Every two years I find myself purchasing a new phone. With that purchase also comes a new bluetooth headset. One of the very first headsets I owned, in fact, was Jawbone's original bluetooth headset. Since then, I have tried many other brands but interestingly enough, I find myself wanting to return back to the Jawbone brand.
Recommend this product?
Perhaps my infatuation with the Jawbone brand lies with its sleek and artistic profile. Looking at the package, one can't help but admire the beauty of the headset, sitting upon its pedestal as if it were a museum piece. Weighing in at a mere 0.36 ounces, the device doesn't feel overwhelming when attached to the ear. The fit is another matter, which I will talk about shortly.
The ERA has a really nice black finish across the front. Unlike previous Jawbone models, the on and off switch has now located on the underbelly of the earpiece. I found this to be much more preferable as it gives the user better clarification as to whether the Jawbone is powered on or not. The round activation sensor located to the left of the power switch has a lit LED indicator that changes color to indicate charging and pairing status. The most important improvement to be found in the Jawbone Era can be found on the far right of the underbelly -- a 10mm wideband speaker that allows you to listen to music or podcasts in HD quality. This is the largest speaker to be found on a Jawbone to date. Turn the device on its side and you'll find a USB connection on one end and a TALK button on the other. The included USB CHARGING CRADLE plugs into the port for the purpose of not only charging the Jawbone, but for allowing software updates and add-ons which I will also talk about shortly.
Inside the packaging you will find all the necessary accessories at your disposal that include a charging cable and plug, user guide, carrying case and an array of earbuds and ear loop.
Getting the Jawbone Era to fit your ear correctly is perhaps the most daunting task of owning this device. I join the many who have complained over the years that despite all the included earbuds, it's almost impossible to get a perfect and comfortable fit inside the ear. After many attempts to do so, I was finally able to shove the smallest ring into the hole of my ear, creating a tight, slightly uncomfortable hermetic seal. After walking around for a bit, I had the Jawbone fall out of my ear more than once, which makes me feel rather wary that I may drop or lose this headset in transit. I am going to try attaching the included ear loop in hopes that it better secures the Jawbone to my ear.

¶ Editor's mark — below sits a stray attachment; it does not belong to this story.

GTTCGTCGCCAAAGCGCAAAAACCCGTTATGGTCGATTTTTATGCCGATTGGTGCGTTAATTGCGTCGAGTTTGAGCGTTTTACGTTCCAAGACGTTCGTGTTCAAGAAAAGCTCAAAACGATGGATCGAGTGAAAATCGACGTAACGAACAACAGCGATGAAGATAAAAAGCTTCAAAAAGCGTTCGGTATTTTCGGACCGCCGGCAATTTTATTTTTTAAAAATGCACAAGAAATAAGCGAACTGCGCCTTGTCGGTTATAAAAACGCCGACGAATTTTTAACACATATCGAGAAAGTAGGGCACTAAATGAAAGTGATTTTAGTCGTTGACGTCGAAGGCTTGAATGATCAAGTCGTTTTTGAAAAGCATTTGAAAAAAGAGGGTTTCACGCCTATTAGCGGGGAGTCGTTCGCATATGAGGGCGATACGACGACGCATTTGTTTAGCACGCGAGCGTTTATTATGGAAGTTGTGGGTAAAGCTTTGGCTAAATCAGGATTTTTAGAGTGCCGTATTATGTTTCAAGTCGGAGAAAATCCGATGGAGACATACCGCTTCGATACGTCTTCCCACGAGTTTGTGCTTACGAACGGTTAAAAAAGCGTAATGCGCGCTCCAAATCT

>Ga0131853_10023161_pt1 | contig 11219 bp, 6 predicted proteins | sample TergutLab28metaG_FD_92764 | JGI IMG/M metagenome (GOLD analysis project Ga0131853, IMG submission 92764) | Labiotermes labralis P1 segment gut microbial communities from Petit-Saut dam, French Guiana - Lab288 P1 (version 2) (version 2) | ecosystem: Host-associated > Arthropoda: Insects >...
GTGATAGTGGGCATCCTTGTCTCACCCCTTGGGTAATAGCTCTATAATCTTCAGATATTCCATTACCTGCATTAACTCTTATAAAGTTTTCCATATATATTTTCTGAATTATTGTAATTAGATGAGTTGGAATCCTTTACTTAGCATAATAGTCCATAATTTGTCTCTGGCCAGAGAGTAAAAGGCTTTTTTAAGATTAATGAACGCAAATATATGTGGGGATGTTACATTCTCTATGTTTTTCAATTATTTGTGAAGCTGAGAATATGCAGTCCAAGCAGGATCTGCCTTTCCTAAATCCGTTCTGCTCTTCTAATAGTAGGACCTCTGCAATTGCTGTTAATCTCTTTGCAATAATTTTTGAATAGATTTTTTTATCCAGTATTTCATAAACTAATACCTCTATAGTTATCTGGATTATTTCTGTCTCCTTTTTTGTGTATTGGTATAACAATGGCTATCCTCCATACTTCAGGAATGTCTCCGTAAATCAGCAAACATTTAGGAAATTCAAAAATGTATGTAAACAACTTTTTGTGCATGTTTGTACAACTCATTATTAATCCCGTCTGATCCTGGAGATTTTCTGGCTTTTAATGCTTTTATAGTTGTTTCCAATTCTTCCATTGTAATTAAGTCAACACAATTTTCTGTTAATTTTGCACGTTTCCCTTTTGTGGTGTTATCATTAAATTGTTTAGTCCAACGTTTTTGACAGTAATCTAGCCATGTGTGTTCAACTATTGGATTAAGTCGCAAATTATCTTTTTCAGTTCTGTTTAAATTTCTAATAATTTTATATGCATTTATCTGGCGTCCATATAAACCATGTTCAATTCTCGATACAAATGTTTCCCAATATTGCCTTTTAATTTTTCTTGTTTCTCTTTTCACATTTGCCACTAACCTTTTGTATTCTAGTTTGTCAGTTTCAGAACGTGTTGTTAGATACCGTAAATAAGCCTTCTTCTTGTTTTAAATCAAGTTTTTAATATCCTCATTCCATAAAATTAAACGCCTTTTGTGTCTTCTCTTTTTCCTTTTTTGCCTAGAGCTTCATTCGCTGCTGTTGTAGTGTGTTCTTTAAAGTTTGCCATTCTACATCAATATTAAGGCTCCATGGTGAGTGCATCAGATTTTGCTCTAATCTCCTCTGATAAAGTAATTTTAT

Now, I am not suggesting that the Jawbone Era won't be a perfect fit for you. Everyone has a different ear size -- and to be completely fair to this company -- any bluetooth headset with ear fittings will give some users similar problems.
As I move forward with this review I am going to be discussing how the Jawbone Era interacts with an android phone, specifically, the Samsung Galaxy S3. Having previously owned an iPhone, I know that the Jawbone works quite well with that Apple product -- perhaps moreso overall since I found some minor limitations with my android phone. That will be discussed shortly.
Pairing the device to your phone is quite easy. The Jawbone Era is the first headset to feature a built-in accelerometer that allows users to simply shake the device to enter pairing mode. It also allows users to TapTap anywhere across the front body of the phone to answer a phone call. No buttons to push.
As illustrated in the photo on the left, when you turn on your device a white LED ring will indicate that the Jawbone is turned on. By shaking the phone, the LED ring will flash white and red (as indicated in the left photo) to let you know that it is in pairing mode. It took mere seconds for me to pair the phone with my Samsung Galaxy S3, and I was able to click additional options to allow the phone to play all media through the headset. This not only allowed for me to listen to privately listen to music, but for me to be aware of all internal phone notifications.
Speaking of listening to music...it certainly sounds very good through the wideband speaker -- not the least bit "tinny." However, personally, I have no use for making the Jawbone Era a primary music listening device nor something that I especially considered when choosing this product. If I am going to listen to music, I want stereo sound either through a full headset that can provide such, or via speakers in the car or home. To advertise this as a HD music playing device kind of seems "gimmicky" to me.